If you’ve ever brought your personal cellphone, laptop or other mobile device to the office and used it for work-related purposes then you’ve had a hand in the developing BYOD trend.
BYOD, or Bring Your Own Device, refers to the office policy of employees at an enterprise being permitted to use their own personal devices to integrate into the company resources and network. There many distinct advantages and risks that come with deregulating the sorts of devices that access company assets, but regardless of them, BYOD continues to be a policy pursued at an increasing amount of organizations. A 2012 survey by Avanade found that 88 percent of respondent companies had employees using personal devices for work purposes, with 60 percent currently adapting their IT infrastructure to address that reality.
In this article we’ll provide a few tips and recommendations on how to best accommodate BYOD and ensure it becomes a net benefit for your team.
Know your network
This is one that should be at the top of your docket regardless. No ill ever came of knowing just exactly what your IT infrastructure is and isn’t capable of. In essence, BYOD is a manifestation of what’s referred to as the “consumerization” of IT, meaning that the devices by which users access the network are increasingly not top-down, standard issue workstations or other items.
A standardized system is far easier for an IT team to manage (everyone has the same equipment accessing the network in the same ways) and prescribe top-down solutions on, but the fact that often gets overlooked is that modern devices like smartphones and tablets provide the opportunity for more dynamic and flexible. The Apple and Android stores organize different apps into easily searchable databases that can download critical updates automatically without any downtime. A company that knows its IT capabilities can craft a system that takes advantage of the hardware capabilities.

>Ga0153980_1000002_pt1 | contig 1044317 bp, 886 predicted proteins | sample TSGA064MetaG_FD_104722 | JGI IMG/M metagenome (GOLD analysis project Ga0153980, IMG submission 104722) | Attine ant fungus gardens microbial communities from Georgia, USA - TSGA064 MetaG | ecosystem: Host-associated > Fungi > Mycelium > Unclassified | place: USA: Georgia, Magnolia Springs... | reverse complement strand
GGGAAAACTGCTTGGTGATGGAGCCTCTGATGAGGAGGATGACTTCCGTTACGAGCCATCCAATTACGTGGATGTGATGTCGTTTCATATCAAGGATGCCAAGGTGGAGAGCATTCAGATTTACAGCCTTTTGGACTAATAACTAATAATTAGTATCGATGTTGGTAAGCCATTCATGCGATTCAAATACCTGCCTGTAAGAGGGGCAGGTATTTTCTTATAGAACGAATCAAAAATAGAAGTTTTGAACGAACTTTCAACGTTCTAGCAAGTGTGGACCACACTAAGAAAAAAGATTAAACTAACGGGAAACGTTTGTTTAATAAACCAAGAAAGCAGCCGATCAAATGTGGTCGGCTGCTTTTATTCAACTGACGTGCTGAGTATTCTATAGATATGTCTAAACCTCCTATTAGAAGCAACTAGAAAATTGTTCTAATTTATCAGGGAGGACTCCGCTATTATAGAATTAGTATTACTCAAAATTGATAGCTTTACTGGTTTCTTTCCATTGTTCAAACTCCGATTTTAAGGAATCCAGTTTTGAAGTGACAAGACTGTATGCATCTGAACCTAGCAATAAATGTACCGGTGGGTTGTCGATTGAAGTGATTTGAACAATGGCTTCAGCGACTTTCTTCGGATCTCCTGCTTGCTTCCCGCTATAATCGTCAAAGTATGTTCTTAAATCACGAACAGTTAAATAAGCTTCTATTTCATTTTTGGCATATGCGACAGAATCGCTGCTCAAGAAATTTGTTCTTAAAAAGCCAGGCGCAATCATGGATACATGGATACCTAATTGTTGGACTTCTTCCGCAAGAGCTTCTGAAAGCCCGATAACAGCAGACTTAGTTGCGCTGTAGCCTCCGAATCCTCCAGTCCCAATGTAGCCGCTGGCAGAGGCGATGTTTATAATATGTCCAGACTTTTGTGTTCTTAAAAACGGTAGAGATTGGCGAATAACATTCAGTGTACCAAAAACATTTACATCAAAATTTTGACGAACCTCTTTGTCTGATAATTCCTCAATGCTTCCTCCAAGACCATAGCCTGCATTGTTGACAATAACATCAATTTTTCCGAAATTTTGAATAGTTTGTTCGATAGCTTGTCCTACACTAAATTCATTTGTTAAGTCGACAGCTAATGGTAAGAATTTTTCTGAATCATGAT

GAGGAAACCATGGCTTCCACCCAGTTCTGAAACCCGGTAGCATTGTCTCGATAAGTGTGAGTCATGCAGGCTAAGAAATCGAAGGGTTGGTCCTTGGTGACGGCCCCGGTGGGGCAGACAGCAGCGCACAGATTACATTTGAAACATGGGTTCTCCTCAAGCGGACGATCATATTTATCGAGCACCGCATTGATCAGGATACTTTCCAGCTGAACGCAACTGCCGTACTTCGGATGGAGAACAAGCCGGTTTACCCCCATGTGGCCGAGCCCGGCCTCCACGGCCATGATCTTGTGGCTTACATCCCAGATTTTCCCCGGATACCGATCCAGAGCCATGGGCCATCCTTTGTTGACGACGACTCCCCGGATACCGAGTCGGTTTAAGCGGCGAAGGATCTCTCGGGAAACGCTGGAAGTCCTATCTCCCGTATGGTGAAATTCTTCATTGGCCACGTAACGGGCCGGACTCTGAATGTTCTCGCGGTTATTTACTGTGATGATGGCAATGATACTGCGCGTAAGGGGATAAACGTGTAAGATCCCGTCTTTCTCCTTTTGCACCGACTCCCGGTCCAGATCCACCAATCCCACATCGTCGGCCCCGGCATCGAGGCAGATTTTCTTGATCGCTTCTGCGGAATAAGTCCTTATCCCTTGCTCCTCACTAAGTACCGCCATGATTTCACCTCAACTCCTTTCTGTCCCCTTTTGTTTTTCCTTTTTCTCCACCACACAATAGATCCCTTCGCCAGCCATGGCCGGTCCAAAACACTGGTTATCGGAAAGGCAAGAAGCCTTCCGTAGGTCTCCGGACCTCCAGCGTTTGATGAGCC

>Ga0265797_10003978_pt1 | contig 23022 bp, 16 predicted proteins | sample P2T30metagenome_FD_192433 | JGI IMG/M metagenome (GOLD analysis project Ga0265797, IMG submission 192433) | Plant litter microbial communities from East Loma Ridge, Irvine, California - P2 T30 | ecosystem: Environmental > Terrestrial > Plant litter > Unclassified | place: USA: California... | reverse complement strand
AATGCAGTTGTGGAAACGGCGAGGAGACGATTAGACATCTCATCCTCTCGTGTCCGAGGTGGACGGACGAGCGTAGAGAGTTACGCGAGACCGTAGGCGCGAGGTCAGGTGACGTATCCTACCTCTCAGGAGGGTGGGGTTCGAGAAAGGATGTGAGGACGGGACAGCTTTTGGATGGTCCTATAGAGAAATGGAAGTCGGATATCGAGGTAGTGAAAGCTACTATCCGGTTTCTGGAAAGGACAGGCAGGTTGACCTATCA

Define your policy
Security issues are and will continue to be a serious issue facing BYOD for the foreseeable future, but headaches can be minimized by provided a clear and explicit guidelines for what is and isn’t permitted in terms of what kinds of devices can be used, which resources they can access and what sort data they can upload or store.
One important caveat to keep note of is that when someone leaves a company, they bring their devices with them. Those devices can carry vast amounts of vital company data including cached database login information, confidential emails and any number of other things. Because of that it’s absolutely vital for a BYOD policy to include measures for securing data (encryption, provisions for VPN access) off of outbound devices and worst-case scenarios like device loss or theft.
Account for mobility
Since the vast majority of devices that employees will be bringing in are compact ones like smartphones and tablets, the opportunities for unchaining people in various departments from their desks while still being able to access relevant data and execute their duties is great.
On the enterprise software front we’ve seen a steady uptick in solutions geared specifically towards mobile platforms or have a mobile app extension of their primary application. Some of these extensions, like our top 10 worst mobile business apps, leave a lot to be desired, but others, like mobile CRM solution Savi People are raising the bar, a fact we’ve written about in our Mobile Business Apps reviews.
Account for compatibility
With the ongoing competition of Google Android and Apple iOS mobile operating systems and the relative lack of compatibility between them (depending on the application or format) it pays to do your homework and ensure that your enterprise software solutions are compatible with the maximum amount of devices being brought to the office.